[en] This study aims to examine the energy efficiency of the manufacturing industry of Korea by using the extended Divisia index decomposition of Choi and Ang (2012). First, we applied the Sato–Vartia index decomposition to the energy intensity of the manufacturing industry in Korea. Second, we attributed the growth rate of aggregate energy intensity to 10 sub-manufacturing industries through two channels: real energy intensity and structural change. The result of the decomposition illustrates that the aggregate energy intensity index decreased in the period 1981–2010. The index decomposition analysis demonstrates that real energy intensity decreased by 85.85%, whereas structural change increased energy intensity by 69.37% over the same period of time. The negative effect of structural change is partly a result of the increasing portion of energy intensive industry in manufacturing. The result reflects that industrial structure in Korea can be an important aspect for improving energy efficiency. - Highlights: • Divisia index decomposition is applied to energy intensity in Korean manufacturing. • The result shows the aggregate energy intensity index decreased from 1981 to 2010. • It also shows real energy intensity decreased, but structural change increased. • Positive structural change is attributed to energy intensive sectors of manufacturing. • The industrial structure tends to be important for improving energy efficiency
[en] Using large-sample high temporal resolution data from a smart metering field trial, we econometrically estimate the effects of providing feedback in addition to smart metering devices. We compare consumption levels and patterns between a pilot group that received feedback in addition to smart metering devices and a control group with only smart metering devices. We investigate, in particular, the persistence of the effects and whether the effects differ between periods of high and low household occupancy, i.e. between morning and evening periods, and between weekdays and weekend days. The findings show that feedback is effective, leading to about 5% electricity consumption reduction that is persistent over an eleven month period. Furthermore, our results show that this reduction affects both low and high occupancy periods, suggesting that feedback is associated with rather permanent changes in habitual behavior and/or investments in energy-efficient technologies. - Highlights: • Analysis of feedback on household electricity use relying on high resolution data. • Average feedback corresponds with savings of around 5% on weekdays and weekends. • Effects of feedback are persistent during the eleven month field trial. • In percentage terms, feedback effects are rather stable over the hours of the day.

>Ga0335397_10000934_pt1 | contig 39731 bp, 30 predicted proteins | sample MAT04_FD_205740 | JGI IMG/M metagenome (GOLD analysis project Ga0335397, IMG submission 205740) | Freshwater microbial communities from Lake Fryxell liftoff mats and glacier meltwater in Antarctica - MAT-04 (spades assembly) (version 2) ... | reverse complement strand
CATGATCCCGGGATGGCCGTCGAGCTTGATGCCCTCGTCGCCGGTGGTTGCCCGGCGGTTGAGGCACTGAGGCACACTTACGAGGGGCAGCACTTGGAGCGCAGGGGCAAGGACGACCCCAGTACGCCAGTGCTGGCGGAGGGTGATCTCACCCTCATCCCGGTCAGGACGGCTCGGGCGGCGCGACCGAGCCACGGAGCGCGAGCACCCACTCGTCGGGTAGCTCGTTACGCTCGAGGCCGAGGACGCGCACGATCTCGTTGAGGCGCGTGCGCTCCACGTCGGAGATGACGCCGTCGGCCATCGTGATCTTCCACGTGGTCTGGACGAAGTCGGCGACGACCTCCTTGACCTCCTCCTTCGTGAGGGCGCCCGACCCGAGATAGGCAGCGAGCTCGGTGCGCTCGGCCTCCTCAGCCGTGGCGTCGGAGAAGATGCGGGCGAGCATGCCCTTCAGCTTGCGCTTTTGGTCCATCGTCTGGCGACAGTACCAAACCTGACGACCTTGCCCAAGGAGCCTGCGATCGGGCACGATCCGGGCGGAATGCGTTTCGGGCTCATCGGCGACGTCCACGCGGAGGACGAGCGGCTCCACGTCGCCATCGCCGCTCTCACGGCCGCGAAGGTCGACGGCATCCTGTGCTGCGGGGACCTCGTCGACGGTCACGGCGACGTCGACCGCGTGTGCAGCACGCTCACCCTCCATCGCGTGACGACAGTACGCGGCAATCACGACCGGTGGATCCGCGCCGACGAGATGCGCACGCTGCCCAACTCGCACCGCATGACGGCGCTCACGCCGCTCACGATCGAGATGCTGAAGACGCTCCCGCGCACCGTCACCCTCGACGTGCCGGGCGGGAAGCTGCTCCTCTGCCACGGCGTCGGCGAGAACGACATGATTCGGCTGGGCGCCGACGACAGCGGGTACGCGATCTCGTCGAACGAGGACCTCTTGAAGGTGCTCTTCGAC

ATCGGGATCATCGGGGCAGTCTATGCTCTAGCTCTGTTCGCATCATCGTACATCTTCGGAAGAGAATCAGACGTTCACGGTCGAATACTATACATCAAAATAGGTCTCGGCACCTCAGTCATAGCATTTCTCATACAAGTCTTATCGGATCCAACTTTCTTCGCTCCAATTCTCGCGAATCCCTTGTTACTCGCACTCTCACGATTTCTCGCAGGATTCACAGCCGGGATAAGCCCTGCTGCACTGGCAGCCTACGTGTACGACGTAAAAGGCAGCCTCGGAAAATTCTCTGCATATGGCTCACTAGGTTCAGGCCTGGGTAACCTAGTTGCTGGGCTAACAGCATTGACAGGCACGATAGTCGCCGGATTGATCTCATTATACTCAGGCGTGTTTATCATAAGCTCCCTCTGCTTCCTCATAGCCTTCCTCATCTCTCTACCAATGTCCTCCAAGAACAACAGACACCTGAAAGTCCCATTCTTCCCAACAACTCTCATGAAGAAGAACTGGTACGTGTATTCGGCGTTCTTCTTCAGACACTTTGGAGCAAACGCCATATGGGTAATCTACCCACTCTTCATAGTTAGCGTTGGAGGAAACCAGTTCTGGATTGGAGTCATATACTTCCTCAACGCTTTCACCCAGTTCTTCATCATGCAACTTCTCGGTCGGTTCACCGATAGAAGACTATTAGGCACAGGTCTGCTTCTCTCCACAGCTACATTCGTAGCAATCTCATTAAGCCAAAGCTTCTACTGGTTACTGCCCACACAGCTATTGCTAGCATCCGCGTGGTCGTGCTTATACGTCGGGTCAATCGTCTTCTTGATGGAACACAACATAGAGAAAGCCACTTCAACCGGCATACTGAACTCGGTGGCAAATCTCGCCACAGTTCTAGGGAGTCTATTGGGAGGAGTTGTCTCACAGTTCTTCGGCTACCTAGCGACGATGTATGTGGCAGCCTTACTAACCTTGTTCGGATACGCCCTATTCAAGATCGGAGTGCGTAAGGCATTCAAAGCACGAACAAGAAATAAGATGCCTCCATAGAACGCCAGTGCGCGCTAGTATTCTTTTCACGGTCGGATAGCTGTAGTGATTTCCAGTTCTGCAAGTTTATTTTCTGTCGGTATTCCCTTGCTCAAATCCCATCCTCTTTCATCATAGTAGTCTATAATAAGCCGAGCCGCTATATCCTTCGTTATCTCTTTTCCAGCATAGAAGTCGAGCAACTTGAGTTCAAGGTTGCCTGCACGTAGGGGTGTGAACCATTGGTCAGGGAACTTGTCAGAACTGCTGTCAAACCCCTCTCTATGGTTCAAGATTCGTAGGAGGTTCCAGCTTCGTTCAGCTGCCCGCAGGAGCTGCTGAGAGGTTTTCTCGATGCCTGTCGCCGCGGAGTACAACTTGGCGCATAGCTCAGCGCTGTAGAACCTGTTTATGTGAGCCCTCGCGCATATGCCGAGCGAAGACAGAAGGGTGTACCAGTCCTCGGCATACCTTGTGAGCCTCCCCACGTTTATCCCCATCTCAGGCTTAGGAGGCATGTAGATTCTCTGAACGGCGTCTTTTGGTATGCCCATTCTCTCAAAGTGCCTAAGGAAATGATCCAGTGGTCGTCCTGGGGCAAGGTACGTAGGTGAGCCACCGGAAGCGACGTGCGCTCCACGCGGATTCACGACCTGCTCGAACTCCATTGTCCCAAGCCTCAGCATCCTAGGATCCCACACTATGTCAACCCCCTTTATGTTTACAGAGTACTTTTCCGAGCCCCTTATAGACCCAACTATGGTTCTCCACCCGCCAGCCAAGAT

[en] Conclusions: ♦ SMR CHP has significant role in heat demand provision considering low emissions scenarios; ♦ SMR only electricity are not built; ♦ Only SMR CHP are ‘interesting’ to PLEXOS model; ♦ Due to high variability of heat demand (season but also during week) SMR CHP has rather low heat CF; ♦ SMR CHPs are superior even to Biomas CHP plants in this model.